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NIH MedlinePlus the Magazine, Trusted Health Information from the National Institutes of Health

Feature:
Glaucoma

Watch Out for Glaucoma

A tonometer is used to check eye pressure for signs of glaucoma.
Photo courtesy of NEI

Glaucoma is a group of diseases that damages the eye's optic nerve, which carries visual signals to the brain. The most common form—primary open-angle glaucoma—often has no symptoms in its early stages. Untreated, it can lead to vision loss or blindness. By the time many people are diagnosed, they've already begun to lose some of their side, or peripheral, vision.

Some types of glaucoma result from infections, injuries, or medications that increase pressure in the eye, damaging the optic nerve. Increased eye pressure is a risk factor for primary open-angle glaucoma, but doesn't necessarily cause it.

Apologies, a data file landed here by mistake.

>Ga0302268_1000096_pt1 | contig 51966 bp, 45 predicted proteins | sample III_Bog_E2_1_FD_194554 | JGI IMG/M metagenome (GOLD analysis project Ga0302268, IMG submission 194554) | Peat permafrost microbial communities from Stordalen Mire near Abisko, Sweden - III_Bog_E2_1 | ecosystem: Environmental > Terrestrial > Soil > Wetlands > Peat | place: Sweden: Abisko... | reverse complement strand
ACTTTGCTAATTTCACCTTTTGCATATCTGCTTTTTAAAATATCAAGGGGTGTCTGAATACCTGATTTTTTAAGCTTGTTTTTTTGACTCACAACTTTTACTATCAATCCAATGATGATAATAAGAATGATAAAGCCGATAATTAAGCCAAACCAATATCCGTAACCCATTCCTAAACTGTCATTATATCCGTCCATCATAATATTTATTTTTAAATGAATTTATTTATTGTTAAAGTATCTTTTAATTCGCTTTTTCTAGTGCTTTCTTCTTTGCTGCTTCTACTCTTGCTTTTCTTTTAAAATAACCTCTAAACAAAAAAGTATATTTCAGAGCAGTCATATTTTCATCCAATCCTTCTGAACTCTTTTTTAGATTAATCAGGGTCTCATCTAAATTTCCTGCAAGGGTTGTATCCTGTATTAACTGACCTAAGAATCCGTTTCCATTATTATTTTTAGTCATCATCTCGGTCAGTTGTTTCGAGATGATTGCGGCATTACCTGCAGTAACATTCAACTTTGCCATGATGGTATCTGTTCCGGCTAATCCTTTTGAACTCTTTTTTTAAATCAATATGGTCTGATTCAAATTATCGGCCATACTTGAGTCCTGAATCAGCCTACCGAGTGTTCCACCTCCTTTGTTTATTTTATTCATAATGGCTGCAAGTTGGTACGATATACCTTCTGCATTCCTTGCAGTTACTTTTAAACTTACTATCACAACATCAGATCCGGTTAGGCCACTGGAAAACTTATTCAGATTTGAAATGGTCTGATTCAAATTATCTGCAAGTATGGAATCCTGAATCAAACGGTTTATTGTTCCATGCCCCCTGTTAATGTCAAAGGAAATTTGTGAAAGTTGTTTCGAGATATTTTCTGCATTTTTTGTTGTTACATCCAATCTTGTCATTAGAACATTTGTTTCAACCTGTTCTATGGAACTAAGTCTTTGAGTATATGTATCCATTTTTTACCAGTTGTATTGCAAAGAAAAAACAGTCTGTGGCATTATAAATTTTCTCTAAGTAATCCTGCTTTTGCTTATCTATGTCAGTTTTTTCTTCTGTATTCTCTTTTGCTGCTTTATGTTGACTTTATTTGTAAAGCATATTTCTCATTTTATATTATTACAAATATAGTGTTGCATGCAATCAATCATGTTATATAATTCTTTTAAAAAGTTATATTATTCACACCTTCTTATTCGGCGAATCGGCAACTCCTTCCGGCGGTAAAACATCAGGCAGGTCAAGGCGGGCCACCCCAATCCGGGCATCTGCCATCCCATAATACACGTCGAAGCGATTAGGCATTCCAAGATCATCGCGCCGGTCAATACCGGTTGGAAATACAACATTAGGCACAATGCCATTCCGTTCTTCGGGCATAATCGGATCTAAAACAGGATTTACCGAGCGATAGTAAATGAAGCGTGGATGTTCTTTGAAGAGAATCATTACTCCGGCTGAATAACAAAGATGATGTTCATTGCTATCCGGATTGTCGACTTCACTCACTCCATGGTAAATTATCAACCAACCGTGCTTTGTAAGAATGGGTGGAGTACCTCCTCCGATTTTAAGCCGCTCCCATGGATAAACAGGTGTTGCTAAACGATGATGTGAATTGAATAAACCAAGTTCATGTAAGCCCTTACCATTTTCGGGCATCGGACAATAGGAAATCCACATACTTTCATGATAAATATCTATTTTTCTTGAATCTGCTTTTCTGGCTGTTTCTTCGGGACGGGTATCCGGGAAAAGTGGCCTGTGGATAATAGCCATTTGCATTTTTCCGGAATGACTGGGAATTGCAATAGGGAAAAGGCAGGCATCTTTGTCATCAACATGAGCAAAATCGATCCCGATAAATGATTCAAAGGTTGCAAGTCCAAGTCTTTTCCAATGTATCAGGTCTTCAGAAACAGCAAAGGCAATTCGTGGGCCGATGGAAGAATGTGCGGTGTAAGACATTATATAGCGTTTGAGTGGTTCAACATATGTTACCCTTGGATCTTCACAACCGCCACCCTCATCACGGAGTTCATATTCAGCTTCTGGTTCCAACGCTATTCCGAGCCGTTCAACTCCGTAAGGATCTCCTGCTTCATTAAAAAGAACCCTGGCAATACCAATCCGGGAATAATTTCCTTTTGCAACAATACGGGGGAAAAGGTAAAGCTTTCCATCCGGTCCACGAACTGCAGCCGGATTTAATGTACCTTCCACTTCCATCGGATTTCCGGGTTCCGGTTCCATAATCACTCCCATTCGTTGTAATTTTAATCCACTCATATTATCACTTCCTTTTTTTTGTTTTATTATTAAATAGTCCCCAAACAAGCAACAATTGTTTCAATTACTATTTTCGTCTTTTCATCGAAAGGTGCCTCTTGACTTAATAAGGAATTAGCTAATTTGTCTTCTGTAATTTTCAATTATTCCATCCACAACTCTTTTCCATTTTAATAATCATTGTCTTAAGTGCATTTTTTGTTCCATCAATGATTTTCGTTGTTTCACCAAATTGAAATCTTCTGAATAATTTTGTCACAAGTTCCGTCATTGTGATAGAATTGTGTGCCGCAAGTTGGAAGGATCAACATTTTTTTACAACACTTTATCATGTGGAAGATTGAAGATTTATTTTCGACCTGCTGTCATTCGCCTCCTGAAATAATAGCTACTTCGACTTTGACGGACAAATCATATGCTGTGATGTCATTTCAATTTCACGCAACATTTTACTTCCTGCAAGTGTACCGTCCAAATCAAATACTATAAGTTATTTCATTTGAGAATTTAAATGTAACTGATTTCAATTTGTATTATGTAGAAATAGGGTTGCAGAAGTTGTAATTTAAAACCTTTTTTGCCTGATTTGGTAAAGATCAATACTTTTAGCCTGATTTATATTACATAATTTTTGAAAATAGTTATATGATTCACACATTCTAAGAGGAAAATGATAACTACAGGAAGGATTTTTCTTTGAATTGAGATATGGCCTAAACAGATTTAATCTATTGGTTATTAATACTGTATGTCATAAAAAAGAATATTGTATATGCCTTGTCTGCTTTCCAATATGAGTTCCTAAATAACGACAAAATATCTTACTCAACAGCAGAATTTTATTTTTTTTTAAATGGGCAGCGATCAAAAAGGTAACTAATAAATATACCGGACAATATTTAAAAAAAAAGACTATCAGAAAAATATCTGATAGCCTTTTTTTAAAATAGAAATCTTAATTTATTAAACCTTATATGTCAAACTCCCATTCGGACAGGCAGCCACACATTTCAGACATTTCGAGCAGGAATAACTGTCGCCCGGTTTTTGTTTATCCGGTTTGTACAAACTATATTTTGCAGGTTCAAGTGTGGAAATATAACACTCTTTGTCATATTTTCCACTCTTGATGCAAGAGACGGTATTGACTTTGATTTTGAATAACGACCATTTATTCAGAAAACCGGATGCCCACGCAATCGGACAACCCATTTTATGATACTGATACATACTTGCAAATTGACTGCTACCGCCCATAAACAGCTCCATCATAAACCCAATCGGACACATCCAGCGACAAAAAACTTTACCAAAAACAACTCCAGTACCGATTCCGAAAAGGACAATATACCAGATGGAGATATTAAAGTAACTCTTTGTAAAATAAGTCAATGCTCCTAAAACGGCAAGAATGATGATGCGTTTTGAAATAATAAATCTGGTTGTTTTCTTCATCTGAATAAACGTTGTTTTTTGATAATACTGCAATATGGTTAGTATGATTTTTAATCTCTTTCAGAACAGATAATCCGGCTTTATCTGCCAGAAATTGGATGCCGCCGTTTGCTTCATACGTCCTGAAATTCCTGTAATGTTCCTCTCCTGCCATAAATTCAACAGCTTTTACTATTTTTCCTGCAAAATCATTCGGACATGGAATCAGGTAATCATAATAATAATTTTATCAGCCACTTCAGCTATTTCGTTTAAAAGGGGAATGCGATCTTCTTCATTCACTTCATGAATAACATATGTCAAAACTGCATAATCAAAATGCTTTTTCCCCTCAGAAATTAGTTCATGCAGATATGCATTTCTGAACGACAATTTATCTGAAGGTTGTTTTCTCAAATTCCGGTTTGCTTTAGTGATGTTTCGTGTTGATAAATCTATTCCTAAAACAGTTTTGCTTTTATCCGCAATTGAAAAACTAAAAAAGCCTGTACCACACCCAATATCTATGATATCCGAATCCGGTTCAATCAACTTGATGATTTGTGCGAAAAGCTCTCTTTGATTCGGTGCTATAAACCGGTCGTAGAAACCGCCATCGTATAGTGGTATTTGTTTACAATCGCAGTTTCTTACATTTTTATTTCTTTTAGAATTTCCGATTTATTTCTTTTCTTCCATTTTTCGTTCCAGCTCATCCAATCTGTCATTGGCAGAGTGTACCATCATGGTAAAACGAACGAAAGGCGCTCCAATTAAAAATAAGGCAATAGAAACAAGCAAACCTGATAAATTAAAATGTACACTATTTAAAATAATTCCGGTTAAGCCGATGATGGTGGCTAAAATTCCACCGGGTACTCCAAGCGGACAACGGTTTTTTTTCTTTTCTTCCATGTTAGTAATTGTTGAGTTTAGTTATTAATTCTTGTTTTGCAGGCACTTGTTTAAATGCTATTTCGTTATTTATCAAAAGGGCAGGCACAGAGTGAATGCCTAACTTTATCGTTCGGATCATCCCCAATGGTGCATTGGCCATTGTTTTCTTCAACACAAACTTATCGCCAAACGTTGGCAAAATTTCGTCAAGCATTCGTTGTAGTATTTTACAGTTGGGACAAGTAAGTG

Anyone can get glaucoma, but people at higher risk include African Americans age 40 and older, everyone over 60, especially Hispanic Americans, and those with a family history of the disease.

"Studies show that at least half of all persons with glaucoma don't know they have this potentially blinding eye disease," says National Eye Institute (NEI) Director Dr. Paul A. Sieving. "The good news is that glaucoma can be detected in its early stages through a comprehensive dilated eye exam."

In a comprehensive dilated eye exam, an eye care professional uses eye drops to dilate (widen) the pupil to examine the optic nerve for signs of disease. Detected early, glaucoma can be controlled through medications or surgery.

Find Out More

Read More "Glaucoma" Articles

Watch Out for Glaucoma / Symptoms, Treatment and Research / Eye-to-Eye with Dr. Rachel Bishop

Spring 2015 Issue: Volume 10 Number 1 Page 14